The "Contents" limit refers to your belongings (furniture, towels, clothing, electronics, dishes, etc.).  This, too, should be the amount you would need to replace all your items in the event of a complete and total loss.  If you have high-value items, such as fine arts or jewelry, those can be listed specifically on your policy with the replacement value.

Contact one of our licensed professionals today to do a comprehensive insurance review for you.  There are several other options that you could find valuable.

Can you insure my business?

Absolutely!  We have several insurance companies at our fingertips for your personal insurance as well as your business insurance.  Contractors, restaurants, special events, non-profits, and retail operations are just a few examples of accounts we can insure.  Since each business is different, we recommend that you contact the Commercial Insurance team in the Silverdale branch of Olympic Northwest Insurance to discuss details.  They can then provide you with an application and assist you in completing it.

Uninsured and Underinsured Motorists - are they the same?

I can see how this is confusing, but no, they are not the same.  However, most insurance companies include one for free when you buy the other.  Let's say you're in a car accident and it's not your fault.  Well, if the person who caused the accident doesn't carry insurance, or enough insurance to pay for all the damages and medical payments, guess who has to pay?  You.  Or your insurance company if you carry Uninsured Motorist or Underinsured Motorist coverage. 

You see,"Uninsured Motorist" pays for damages done by a vehicle that carries zero insurance.  While "Underinsured Motorist" picks up the tab for leftover costs once the responsible party's insurance limits have run out.  Meaning, they HAD insurance, just not enough to pay for all the damage they did.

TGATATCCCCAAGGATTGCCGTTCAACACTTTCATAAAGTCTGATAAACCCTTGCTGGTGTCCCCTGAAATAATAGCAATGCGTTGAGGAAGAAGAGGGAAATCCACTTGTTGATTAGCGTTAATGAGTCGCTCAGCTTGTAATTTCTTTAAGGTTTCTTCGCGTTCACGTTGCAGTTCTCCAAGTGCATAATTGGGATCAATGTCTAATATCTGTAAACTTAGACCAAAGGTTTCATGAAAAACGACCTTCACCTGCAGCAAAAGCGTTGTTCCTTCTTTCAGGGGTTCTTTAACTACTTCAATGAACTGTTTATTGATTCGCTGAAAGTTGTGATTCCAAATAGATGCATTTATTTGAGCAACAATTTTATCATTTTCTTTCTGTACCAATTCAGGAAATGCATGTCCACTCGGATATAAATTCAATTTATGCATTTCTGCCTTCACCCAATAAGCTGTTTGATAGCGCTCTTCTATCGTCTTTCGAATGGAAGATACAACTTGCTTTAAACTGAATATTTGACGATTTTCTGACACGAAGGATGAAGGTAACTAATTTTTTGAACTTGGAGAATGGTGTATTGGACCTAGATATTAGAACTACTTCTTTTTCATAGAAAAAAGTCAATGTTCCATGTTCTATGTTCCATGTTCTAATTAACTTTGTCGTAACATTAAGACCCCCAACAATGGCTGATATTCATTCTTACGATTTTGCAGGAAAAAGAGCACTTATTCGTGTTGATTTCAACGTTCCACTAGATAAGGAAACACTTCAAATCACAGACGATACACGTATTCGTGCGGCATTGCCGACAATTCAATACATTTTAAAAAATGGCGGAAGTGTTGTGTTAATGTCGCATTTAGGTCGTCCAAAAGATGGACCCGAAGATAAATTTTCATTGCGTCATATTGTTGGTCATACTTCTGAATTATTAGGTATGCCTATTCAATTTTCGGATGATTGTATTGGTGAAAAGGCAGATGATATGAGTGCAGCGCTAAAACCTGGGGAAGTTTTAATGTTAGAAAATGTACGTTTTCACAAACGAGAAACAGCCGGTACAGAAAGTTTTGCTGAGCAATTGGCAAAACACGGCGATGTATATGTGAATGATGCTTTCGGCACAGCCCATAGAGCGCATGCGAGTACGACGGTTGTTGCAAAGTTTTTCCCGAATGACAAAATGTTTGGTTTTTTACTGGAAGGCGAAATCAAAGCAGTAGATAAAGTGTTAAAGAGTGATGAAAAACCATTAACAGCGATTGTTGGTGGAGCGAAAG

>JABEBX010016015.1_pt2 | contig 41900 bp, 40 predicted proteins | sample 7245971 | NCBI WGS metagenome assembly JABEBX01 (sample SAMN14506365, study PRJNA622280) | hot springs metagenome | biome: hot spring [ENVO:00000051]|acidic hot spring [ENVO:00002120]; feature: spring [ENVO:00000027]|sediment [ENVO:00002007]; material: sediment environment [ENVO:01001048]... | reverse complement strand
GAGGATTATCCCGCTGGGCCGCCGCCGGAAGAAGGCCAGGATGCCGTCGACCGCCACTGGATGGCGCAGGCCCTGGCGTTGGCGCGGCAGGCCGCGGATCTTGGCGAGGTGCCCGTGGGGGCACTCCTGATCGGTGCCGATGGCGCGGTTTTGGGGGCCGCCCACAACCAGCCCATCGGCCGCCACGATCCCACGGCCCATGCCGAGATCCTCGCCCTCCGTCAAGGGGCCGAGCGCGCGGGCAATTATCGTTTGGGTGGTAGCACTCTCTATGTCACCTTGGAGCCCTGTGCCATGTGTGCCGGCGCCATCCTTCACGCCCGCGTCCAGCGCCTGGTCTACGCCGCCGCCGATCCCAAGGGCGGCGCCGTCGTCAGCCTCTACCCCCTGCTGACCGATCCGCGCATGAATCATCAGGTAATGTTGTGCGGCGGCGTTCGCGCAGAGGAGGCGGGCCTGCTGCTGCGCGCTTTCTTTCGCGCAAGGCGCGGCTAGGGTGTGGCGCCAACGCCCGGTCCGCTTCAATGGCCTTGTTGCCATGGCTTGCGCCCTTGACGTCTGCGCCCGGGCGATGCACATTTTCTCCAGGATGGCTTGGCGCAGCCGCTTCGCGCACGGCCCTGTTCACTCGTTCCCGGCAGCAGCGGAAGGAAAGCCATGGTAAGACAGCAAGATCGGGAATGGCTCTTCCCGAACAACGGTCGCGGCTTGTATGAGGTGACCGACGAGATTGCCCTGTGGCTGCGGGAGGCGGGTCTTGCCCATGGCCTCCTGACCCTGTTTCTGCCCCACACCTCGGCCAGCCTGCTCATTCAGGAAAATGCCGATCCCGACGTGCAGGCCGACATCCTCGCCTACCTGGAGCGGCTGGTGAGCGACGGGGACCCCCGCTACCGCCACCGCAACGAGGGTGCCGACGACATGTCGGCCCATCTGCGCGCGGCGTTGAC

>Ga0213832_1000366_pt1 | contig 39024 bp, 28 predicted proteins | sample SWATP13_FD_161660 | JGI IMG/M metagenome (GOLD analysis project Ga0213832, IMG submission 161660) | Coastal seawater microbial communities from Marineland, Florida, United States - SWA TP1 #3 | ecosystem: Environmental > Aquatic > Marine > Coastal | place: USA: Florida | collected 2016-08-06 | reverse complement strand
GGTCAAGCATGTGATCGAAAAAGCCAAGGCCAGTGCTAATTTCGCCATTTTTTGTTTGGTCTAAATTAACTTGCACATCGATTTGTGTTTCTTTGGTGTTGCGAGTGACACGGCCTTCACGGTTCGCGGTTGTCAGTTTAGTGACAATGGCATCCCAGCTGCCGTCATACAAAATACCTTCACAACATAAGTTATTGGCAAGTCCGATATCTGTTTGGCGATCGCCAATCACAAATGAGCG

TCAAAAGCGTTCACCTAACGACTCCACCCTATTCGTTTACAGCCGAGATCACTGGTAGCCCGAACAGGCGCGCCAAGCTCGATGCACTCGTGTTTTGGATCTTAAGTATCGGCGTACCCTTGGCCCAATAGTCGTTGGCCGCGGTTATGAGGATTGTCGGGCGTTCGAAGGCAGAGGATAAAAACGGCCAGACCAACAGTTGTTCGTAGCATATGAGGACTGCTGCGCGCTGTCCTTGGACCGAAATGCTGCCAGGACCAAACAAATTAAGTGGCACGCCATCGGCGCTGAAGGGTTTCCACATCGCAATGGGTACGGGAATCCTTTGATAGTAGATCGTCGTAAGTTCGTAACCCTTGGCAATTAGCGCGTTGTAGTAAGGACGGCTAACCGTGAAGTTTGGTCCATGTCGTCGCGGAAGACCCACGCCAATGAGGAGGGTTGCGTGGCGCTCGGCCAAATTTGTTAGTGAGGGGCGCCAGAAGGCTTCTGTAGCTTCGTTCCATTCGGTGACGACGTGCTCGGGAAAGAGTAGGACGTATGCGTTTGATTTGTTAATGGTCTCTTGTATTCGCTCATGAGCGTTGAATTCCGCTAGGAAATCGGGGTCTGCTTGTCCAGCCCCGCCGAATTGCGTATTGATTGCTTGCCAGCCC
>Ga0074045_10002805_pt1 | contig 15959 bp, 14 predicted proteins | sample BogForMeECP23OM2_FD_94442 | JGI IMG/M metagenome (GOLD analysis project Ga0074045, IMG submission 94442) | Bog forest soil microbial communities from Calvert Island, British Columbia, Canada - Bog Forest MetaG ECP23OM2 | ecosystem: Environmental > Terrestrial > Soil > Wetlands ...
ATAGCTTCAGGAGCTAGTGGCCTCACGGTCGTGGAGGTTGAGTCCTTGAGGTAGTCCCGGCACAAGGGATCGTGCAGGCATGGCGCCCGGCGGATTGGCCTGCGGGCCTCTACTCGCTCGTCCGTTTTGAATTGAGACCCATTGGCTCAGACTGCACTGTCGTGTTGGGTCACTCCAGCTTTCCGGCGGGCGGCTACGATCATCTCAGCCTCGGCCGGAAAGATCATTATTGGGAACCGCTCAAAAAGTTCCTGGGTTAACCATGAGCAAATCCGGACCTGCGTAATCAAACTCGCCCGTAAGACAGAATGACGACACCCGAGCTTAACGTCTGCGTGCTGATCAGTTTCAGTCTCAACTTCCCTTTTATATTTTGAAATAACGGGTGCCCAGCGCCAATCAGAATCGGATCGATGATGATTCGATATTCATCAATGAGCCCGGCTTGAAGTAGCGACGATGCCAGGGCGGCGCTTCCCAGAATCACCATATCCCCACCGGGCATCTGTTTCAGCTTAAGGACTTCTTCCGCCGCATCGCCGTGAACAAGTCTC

There is usually a small, $100 deductible involved on your part when either of these coverages come in to play.  Except a $300 deductible usually applies for hit-and-run situations.

What's a deductible?

Simply put, a deductible is the amount you pay out of pocket before the insurance company pays the rest of the cost to repair or replace your property.  Or, in the case of car repairs, your vehicle won't be released to you until the agreed deductible has been paid.

For example, let's say your homeowner's policy has a $500 deductible.  Heavy winds blow down a tree that lands on your house and crushes a portion of the roof.  A contractor comes out and gives an estimated cost to repair the damage of $3,500.  The most the insurance company would pay for this is $3,000 ($3,500 minus your $500 deductible), assuming you carry at least $3,000 limits on your home.